Chaos Echœs with Mats Gustafsson – Sustain
The collaboration, titled Sustain, is made of two parts of equal length that achieve a deranging, dense atmosphere that’s as far from black metal as it is from free jazz. The album is closer to dark ambient music, in general. Mats’ saxophone lines are most often drawn out and melancholic, and backed by the infinitely reverberating guitars, distorted bass, and hectic percussions of Chaos Echœs. I was expecting something bombastic, relentless, and heavy, but I am more than pleased to be surprised thusly.
Cosmo Sheldrake – The Much Much How How and I
The album shows the strong hand that Cosmo has on pop composition. Each of the fourteen songs on display are, in their own way, interesting, emotive, and full of ear hooks. I say “pop”, but the reality is deeper than that. Although many songs would definitely qualify as such, they are conveyed through a lush orchestration and a firm indie folk vibe; in the end, they are more than the sum of their parts. The fact that “their parts” is but one man only adds to my stupor.
Haolin Munk – Planestasia Suite
In what sounds like a softer version of Montréal’s New Apple Taste, without the noise and the rock, their science-fiction concept album – who else gets hints of Clipping.? – is an astonishing jazz fusion release filled with tasty grooves, decadent solo sections, and an overall spotless arrangement work.
Since the Haolin Munk quartet is an instrumental entity, each vocal track exists thanks to the help of a total of nine singers. Interestingly enough, the guests themselves wrote the lyrics that would be included within the band’s imagined sci-fi storyline. That, along with all the saxophone and the swung beats, gives off a strong vibe of retrofuturism, with a few select moments augmented with electronic music elements.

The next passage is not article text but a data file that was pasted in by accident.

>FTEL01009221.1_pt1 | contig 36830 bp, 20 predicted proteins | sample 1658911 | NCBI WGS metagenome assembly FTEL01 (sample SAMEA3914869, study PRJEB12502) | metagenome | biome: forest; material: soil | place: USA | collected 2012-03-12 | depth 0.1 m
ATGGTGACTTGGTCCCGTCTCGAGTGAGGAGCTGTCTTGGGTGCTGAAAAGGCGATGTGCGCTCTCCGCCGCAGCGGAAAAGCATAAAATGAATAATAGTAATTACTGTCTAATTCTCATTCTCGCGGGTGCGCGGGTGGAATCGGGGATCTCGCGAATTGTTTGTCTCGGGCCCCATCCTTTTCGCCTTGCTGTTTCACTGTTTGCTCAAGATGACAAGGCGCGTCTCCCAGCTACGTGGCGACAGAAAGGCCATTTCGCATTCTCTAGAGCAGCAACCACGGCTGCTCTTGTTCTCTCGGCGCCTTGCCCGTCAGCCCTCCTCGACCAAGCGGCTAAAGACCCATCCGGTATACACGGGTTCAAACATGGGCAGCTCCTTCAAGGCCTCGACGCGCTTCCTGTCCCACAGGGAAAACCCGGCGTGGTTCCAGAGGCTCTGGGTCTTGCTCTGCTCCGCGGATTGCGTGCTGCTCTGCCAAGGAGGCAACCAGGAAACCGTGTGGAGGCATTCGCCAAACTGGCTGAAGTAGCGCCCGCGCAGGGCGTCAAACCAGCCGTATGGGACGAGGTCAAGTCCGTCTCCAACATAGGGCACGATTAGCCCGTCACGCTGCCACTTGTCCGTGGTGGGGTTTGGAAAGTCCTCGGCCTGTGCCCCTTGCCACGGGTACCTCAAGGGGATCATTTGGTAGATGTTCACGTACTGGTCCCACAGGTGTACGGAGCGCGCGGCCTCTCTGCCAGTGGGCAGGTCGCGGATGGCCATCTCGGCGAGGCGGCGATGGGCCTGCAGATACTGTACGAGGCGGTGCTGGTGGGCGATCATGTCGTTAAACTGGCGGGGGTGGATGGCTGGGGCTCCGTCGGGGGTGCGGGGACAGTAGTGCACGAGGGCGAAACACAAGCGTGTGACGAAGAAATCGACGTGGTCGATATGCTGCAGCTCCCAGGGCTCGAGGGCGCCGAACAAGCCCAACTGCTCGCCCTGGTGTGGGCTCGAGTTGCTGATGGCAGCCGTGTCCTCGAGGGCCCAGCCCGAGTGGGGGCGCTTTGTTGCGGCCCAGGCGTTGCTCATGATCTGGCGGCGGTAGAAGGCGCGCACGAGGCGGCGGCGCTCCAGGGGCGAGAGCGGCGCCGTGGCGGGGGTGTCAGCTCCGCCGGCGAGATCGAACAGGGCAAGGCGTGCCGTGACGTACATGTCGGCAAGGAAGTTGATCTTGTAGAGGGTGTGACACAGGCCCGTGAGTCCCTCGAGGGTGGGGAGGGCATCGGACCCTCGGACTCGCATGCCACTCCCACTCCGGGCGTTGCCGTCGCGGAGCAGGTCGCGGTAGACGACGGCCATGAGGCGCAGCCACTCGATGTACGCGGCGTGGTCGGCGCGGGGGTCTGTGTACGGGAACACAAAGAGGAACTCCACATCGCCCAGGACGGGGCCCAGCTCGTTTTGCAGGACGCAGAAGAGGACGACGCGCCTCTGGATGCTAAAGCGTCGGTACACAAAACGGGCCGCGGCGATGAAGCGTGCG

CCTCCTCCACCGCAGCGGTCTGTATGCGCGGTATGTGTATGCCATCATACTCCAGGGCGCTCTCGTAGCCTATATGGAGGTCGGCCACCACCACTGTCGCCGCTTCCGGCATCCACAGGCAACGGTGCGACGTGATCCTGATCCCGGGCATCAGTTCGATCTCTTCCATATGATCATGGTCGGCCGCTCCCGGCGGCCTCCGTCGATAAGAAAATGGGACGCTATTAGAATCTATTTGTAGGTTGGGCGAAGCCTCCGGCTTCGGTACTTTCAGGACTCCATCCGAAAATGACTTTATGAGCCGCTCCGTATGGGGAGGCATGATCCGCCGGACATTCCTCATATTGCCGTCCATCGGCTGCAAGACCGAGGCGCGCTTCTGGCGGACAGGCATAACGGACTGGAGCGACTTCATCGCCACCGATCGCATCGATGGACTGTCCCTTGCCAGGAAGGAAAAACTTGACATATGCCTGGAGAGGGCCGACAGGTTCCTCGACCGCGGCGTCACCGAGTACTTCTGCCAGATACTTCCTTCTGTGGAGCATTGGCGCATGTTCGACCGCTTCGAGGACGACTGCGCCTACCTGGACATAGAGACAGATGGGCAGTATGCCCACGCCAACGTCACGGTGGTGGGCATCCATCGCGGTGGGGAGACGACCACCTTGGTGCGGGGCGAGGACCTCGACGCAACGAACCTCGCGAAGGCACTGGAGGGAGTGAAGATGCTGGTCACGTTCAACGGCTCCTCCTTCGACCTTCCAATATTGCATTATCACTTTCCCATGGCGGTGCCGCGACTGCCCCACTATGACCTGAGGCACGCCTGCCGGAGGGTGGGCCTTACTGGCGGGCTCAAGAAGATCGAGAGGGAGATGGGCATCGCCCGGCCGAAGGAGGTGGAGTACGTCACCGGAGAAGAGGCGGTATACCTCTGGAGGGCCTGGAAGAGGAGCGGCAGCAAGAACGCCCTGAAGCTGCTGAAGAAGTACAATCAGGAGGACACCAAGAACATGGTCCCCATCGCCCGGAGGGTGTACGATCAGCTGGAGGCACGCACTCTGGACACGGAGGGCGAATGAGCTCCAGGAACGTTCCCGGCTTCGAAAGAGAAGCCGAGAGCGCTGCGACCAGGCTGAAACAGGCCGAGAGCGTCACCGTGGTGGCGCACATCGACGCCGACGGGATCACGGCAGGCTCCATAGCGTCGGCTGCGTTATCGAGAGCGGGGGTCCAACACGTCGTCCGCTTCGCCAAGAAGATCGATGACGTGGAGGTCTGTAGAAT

Piniol – Bran coucou
Bran coucou is the full-length endeavour made by this trio-plus-quartet, and it slaps like nothing else. As it is basically a double band playing as one, a sort of musical conjoined twins, Piniol boasts two drummers, two bassists, two guitarists, and one keyboard player. Six of the seven participants contribute vocal duties, and only one person comes out of seemingly nowhere: drummer Jean Joly, apparently filling in for Ni’s Nicolas Bernollin. This is a daunting lineup, and I can only imagine how difficult it is to manage such a multi-headed beast, with each its own wills and ideas. Yet, however, against all odds, the Piniol chimera was successful.
Christophe Monniot – Jericho sinfonia